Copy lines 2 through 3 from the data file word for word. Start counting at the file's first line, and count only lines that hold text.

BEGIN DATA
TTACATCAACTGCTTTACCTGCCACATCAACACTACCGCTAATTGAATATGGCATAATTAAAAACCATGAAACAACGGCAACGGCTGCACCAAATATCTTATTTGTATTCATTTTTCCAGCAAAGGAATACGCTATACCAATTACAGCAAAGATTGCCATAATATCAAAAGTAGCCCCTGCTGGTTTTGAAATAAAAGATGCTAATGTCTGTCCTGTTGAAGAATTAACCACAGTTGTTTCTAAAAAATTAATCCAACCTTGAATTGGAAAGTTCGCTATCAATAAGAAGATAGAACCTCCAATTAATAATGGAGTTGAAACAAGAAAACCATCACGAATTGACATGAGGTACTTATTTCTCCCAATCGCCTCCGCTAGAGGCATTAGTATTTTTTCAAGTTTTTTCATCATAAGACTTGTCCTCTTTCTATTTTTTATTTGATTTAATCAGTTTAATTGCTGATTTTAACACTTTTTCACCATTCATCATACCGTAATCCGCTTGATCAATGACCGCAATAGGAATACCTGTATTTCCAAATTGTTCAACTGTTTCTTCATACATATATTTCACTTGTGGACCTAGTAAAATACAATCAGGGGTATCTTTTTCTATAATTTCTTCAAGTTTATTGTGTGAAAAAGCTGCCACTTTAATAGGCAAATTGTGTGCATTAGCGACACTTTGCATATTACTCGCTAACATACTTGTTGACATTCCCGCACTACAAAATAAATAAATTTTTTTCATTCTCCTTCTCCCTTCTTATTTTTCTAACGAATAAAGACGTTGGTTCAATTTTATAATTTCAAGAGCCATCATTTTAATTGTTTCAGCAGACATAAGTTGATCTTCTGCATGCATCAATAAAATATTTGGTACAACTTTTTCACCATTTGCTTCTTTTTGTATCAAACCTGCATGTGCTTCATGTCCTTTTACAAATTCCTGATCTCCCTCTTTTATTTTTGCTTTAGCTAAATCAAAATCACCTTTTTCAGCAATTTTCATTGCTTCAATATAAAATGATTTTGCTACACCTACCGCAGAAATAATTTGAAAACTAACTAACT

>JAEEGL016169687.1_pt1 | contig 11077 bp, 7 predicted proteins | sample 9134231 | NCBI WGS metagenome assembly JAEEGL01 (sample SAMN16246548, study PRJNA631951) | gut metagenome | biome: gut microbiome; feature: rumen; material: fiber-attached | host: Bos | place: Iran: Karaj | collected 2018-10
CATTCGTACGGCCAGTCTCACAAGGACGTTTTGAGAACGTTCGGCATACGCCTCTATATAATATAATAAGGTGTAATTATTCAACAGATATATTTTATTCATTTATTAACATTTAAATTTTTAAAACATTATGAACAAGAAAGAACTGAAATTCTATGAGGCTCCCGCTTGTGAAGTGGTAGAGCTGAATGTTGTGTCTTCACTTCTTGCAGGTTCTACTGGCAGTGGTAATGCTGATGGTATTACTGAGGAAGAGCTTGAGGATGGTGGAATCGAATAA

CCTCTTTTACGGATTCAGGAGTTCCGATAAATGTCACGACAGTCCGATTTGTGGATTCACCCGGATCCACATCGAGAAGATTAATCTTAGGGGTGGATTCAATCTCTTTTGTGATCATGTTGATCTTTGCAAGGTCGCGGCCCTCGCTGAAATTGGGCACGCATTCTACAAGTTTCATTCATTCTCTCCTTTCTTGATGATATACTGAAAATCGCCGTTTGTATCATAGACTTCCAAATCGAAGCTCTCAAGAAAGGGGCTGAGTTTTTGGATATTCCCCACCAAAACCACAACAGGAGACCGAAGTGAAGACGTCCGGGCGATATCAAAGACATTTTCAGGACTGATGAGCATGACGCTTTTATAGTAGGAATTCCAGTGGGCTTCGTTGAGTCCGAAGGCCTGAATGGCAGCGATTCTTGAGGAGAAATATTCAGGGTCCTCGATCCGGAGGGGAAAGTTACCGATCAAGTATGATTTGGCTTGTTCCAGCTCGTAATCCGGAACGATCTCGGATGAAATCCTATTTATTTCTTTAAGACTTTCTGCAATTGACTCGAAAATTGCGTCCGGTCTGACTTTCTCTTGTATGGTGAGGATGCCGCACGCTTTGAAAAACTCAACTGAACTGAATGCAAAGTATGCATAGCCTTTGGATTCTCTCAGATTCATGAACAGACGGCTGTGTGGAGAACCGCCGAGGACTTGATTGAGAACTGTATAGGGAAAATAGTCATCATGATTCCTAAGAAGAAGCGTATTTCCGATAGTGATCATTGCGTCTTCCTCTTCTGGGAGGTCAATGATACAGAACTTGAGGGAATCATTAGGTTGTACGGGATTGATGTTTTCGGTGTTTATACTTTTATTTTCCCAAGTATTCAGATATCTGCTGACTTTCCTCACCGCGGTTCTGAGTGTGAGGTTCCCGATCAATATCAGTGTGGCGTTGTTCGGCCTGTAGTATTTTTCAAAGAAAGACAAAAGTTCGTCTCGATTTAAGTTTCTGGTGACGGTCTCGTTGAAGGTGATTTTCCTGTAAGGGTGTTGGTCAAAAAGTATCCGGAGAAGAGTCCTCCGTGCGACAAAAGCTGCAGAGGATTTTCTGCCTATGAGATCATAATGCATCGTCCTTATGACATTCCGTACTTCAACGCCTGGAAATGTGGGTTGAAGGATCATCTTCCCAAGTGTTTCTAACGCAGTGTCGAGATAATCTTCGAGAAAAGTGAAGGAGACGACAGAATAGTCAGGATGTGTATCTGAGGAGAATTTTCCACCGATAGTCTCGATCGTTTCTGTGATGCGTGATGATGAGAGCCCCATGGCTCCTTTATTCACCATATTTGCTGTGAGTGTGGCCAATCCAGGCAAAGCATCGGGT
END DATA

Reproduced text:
>JAEEGL016169687.1_pt1 | contig 11077 bp, 7 predicted proteins | sample 9134231 | NCBI WGS metagenome assembly JAEEGL01 (sample SAMN16246548, study PRJNA631951) | gut metagenome | biome: gut microbiome; feature: rumen; material: fiber-attached | host: Bos | place: Iran: Karaj | collected 2018-10
CATTCGTACGGCCAGTCTCACAAGGACGTTTTGAGAACGTTCGGCATACGCCTCTATATAATATAATAAGGTGTAATTATTCAACAGATATATTTTATTCATTTATTAACATTTAAATTTTTAAAACATTATGAACAAGAAAGAACTGAAATTCTATGAGGCTCCCGCTTGTGAAGTGGTAGAGCTGAATGTTGTGTCTTCACTTCTTGCAGGTTCTACTGGCAGTGGTAATGCTGATGGTATTACTGAGGAAGAGCTTGAGGATGGTGGAATCGAATAA